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Bobby Kennedy South LA visit made lasting impact on youth

Joy turns to sorrow in 48 hours

William Covington OW Contributor | 6/8/2018, midnight
“He called the meeting in hopes of persuading us that he and his brother were doing all that could be ...
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Less than three years after the Watts Riots, New York Sen. Robert F Kennedy was on the presidential campaign trail in South Los Angeles. During his motorcade along Central Avenue, he witnessed burned-out buildings and empty lots, some of which appear today. That Monday, June 3, 1968, two residents Ronald Cole, 8, and Edward Clay, 9, decided to join the Kennedy craze. This is their story:

Ronald Cole remembers being dismissed from school early, “so we would have plenty of time to prepare for the motorcade. My teacher Mr [Hank] Gentry told us to be careful because there’s going to be a lot of excited people there, so make sure you do not get knocked down or lost in the crowd. I remember using my mothers sewing pins to secure the cardboard sign to a broomstick. I stuck myself several times while building it.

“When I got home my brothers and I decided to make signs up to welcome RFK,” Cole said. “ We were joined by a neighbor, Edward Clay, who also decided to attend the rally with us. Edward was a real prankster and I thought it was weird that he was going to attend. After assembling our billboards my brothers and I walked around the corner with my mother and we were joined by Councilman Gilbert Lindsay his wife, Theresa, and other neighbors..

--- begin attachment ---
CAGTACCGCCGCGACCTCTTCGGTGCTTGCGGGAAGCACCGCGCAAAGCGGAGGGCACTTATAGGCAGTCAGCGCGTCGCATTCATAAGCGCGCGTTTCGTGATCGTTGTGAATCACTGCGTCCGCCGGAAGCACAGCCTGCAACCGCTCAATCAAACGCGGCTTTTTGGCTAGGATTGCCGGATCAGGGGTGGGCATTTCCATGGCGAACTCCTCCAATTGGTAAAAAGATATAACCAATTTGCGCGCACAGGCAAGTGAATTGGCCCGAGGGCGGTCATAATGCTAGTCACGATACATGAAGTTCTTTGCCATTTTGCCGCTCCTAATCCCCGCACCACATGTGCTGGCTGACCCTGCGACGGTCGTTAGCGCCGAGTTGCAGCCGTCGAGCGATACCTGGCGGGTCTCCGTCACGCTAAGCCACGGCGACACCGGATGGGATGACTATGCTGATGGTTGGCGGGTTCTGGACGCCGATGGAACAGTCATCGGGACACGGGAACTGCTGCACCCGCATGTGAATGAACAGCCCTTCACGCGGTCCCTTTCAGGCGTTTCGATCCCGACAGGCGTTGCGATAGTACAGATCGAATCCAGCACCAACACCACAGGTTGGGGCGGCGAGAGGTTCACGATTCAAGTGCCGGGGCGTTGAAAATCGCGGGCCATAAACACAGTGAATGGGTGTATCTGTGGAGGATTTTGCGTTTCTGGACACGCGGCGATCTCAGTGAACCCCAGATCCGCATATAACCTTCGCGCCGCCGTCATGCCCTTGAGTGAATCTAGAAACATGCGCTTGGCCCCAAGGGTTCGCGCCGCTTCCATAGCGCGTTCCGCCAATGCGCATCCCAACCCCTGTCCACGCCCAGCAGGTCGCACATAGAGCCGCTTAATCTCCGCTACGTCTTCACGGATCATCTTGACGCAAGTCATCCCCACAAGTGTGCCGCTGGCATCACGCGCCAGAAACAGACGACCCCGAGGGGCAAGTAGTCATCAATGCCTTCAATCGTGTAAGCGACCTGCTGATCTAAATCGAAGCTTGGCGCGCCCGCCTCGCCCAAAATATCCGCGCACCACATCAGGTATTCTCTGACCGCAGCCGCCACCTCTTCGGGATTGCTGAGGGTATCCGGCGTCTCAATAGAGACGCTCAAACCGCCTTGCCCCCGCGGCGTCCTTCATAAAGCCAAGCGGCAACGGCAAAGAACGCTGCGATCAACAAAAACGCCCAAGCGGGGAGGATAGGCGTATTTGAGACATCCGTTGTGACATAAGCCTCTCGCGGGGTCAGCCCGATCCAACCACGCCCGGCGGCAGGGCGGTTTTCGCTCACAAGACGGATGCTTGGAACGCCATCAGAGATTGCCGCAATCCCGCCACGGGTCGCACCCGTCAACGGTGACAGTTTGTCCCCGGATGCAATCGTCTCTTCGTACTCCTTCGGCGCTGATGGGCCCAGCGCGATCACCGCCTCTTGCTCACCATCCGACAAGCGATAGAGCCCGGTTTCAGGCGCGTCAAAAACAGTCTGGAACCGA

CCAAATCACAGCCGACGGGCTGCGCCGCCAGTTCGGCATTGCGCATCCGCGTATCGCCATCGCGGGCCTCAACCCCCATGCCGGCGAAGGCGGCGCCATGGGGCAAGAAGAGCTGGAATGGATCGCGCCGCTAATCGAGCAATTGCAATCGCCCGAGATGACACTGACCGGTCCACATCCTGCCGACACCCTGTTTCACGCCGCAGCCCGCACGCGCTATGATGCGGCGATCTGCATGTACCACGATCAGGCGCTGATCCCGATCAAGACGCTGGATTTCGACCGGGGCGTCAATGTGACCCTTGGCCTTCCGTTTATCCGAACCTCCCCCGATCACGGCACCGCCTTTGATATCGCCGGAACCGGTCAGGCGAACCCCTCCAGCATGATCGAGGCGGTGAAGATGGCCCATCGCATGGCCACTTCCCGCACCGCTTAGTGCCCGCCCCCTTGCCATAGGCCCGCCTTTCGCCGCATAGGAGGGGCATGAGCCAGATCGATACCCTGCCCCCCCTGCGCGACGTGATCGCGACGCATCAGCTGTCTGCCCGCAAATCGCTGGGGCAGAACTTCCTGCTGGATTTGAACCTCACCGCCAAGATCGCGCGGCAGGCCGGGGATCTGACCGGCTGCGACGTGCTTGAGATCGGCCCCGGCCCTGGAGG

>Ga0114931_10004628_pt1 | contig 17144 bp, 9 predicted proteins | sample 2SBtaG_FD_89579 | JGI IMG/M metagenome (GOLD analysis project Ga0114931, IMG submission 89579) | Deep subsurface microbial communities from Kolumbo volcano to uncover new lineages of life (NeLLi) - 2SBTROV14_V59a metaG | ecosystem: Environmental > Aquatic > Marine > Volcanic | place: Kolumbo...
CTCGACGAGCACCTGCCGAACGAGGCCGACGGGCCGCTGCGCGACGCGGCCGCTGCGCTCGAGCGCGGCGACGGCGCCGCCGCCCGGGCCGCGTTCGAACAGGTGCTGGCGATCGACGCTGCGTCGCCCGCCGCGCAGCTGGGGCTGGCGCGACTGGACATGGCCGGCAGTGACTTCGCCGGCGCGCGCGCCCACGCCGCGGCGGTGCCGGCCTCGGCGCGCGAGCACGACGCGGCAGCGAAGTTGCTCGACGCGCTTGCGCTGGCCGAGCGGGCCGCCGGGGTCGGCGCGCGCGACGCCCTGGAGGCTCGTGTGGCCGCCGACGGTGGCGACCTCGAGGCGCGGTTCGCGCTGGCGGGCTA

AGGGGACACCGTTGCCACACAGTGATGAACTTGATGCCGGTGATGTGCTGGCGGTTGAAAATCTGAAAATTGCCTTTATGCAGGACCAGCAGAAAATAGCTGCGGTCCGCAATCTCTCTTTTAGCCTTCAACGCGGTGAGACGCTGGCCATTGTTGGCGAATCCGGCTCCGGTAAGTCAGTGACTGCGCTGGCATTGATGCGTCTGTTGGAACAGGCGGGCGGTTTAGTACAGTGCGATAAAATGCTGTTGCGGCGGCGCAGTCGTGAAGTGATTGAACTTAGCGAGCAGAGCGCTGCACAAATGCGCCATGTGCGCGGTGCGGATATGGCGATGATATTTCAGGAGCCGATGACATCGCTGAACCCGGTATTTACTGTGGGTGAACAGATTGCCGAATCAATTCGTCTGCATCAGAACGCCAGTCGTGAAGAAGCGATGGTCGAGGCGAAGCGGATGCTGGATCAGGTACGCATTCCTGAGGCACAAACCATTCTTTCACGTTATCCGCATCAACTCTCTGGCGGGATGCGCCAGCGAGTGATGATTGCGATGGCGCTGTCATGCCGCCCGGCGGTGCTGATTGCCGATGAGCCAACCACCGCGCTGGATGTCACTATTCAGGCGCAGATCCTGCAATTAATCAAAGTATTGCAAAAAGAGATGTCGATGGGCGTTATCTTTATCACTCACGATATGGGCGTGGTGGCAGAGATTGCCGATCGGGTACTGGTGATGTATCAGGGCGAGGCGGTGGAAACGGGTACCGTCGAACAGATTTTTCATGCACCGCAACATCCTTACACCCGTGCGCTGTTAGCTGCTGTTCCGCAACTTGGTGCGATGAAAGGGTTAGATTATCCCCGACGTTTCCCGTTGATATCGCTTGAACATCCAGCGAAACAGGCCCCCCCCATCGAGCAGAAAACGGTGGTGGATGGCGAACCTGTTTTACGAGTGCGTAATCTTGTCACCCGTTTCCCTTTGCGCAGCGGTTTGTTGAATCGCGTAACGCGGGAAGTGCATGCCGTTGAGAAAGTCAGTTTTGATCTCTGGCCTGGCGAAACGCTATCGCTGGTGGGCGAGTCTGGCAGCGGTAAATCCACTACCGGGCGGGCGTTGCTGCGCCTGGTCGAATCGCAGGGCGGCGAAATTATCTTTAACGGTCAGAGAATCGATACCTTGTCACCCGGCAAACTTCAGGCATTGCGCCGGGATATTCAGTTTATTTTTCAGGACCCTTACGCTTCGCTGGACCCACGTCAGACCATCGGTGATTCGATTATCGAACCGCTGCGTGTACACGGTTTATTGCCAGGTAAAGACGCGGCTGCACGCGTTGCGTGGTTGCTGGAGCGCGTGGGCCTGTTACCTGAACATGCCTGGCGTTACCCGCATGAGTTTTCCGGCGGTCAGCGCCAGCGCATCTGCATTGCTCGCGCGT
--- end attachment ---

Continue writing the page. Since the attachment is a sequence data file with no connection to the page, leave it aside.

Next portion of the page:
“As we stood on the corner of 52nd Place and McKinley Avenue, I remember all of a sudden people began to scream and yell ‘here he comes.’ He (RFK) looked very tired. I believe he had a black suit on white shirt, no tie. He appeared so exhausted I believe he was being supported by two people as the truck pulled up. I remember Rosey Grier being in the rear of the truck.

Riding with RFK

“Edward Clay tapped me and said, let’s get in. As Edward and I moved up to the truck, I remember being lifted up by someone who may have been one of his security detail. I am not sure who got in the truck first; I just remember seeing my mothers swollen hand waving bye to us. My mother had rheumatoid arthritis and her joints would swell up on her fingers, allowing me to distinguish her hand from the hundreds of other hands waving.

“As we rode along the parade route, I remember RFK’s hands being reddish; he was moisturizing them prior to stopping again. We were waving to classmates as we rode bye and Edward Clay was on his best behavior--my biggest fear was that he was going to do something to get us in trouble and we would face a long walk home. He was known for his funny outrageous behavior.

“The ride was exciting, however no one inside the bed of the truck spoke, it was a strange type of quiet. Quite different from the crowds that lined the streets.”

So enthusiastic were the crowds who swarmed around Kennedy’s motorcades in Latino and Black neighborhoods, campaign aides feared he would lose White votes if he became overly identified with the aspirations of ethnic minorities, according to an article that ran in the Los Angeles Times (LAT) June 4, 1968. The article described RFK’s hands as being bloodied with scabs as a result of the handshaking.